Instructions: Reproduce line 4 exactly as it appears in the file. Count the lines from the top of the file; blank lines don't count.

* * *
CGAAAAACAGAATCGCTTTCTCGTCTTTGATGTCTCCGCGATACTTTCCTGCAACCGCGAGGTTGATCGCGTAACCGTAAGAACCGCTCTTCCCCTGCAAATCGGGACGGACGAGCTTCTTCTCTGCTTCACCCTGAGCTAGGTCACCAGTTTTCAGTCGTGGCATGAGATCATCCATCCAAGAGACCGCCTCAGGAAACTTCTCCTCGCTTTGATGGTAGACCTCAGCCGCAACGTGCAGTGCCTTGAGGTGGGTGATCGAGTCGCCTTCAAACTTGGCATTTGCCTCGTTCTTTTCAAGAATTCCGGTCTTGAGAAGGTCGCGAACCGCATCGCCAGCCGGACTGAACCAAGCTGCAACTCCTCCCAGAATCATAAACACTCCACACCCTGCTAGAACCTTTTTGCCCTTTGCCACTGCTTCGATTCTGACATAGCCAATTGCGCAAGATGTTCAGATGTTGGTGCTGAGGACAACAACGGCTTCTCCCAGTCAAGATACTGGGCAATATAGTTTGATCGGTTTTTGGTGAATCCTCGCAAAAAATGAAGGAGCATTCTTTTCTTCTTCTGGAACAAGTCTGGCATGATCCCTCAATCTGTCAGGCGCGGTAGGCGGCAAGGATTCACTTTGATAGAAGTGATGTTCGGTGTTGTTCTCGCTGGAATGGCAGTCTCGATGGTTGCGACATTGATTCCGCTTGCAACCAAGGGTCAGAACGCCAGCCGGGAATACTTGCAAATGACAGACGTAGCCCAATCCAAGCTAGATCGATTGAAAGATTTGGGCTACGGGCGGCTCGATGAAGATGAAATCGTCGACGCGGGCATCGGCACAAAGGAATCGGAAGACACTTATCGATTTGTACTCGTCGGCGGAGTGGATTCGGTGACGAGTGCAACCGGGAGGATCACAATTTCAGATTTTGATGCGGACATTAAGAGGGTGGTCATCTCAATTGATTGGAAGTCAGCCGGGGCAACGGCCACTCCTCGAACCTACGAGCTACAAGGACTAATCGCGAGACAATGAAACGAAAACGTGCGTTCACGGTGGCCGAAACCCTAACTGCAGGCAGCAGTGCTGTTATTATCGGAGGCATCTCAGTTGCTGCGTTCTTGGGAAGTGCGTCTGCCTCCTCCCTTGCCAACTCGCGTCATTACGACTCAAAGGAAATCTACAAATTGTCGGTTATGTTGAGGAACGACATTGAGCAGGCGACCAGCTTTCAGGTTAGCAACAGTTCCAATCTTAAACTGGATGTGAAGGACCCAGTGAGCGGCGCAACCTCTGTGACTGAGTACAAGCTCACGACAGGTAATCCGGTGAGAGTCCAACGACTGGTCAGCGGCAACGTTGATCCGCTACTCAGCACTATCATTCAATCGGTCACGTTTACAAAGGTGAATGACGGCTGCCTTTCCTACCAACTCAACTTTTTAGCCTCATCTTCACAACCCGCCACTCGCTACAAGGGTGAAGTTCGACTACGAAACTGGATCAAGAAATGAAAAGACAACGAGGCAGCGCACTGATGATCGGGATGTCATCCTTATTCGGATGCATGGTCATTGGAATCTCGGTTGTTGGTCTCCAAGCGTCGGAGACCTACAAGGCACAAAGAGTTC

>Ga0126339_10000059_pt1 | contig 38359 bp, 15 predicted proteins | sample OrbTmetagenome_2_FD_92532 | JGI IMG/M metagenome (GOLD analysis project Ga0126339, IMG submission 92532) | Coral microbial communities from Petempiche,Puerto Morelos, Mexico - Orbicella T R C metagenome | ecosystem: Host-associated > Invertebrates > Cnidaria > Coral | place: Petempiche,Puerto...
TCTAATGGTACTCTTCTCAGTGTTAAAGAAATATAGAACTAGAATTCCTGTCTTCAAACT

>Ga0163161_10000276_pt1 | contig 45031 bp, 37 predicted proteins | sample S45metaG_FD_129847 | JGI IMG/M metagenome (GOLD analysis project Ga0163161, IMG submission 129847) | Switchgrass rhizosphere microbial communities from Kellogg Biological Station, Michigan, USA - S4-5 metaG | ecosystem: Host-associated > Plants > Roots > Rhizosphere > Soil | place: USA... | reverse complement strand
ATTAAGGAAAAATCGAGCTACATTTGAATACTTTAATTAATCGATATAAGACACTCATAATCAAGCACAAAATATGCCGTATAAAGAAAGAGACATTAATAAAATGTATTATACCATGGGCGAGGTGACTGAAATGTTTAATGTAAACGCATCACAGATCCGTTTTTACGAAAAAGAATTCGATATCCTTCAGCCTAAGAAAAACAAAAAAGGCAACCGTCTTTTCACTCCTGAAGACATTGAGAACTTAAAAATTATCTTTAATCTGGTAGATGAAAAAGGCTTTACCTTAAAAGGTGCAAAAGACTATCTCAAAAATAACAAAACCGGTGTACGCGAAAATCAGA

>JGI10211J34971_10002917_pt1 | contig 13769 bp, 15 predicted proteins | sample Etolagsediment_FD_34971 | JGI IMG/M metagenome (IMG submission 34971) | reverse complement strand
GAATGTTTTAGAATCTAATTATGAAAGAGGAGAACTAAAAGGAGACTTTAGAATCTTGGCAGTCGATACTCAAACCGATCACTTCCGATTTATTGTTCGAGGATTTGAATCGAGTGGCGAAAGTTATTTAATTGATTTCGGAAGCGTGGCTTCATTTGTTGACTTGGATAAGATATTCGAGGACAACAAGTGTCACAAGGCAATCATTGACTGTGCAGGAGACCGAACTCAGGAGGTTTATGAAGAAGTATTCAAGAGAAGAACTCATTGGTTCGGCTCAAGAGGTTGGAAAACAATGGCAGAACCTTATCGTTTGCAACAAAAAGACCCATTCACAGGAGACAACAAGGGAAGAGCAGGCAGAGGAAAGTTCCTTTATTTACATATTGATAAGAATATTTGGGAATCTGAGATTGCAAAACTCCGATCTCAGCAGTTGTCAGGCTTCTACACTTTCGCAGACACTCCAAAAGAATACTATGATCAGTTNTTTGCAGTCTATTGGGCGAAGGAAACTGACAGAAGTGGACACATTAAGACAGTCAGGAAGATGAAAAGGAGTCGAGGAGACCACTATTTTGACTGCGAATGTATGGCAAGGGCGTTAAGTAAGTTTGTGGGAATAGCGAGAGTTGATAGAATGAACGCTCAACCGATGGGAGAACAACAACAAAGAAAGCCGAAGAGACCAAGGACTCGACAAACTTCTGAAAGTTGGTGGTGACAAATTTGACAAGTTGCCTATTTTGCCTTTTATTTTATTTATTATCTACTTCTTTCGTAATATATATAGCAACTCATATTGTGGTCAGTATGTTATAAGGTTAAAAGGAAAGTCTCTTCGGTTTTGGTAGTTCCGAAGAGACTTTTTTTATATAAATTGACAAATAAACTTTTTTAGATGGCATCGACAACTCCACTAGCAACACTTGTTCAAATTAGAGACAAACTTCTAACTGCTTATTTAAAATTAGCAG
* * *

>Ga0163161_10000276_pt1 | contig 45031 bp, 37 predicted proteins | sample S45metaG_FD_129847 | JGI IMG/M metagenome (GOLD analysis project Ga0163161, IMG submission 129847) | Switchgrass rhizosphere microbial communities from Kellogg Biological Station, Michigan, USA - S4-5 metaG | ecosystem: Host-associated > Plants > Roots > Rhizosphere > Soil | place: USA... | reverse complement strand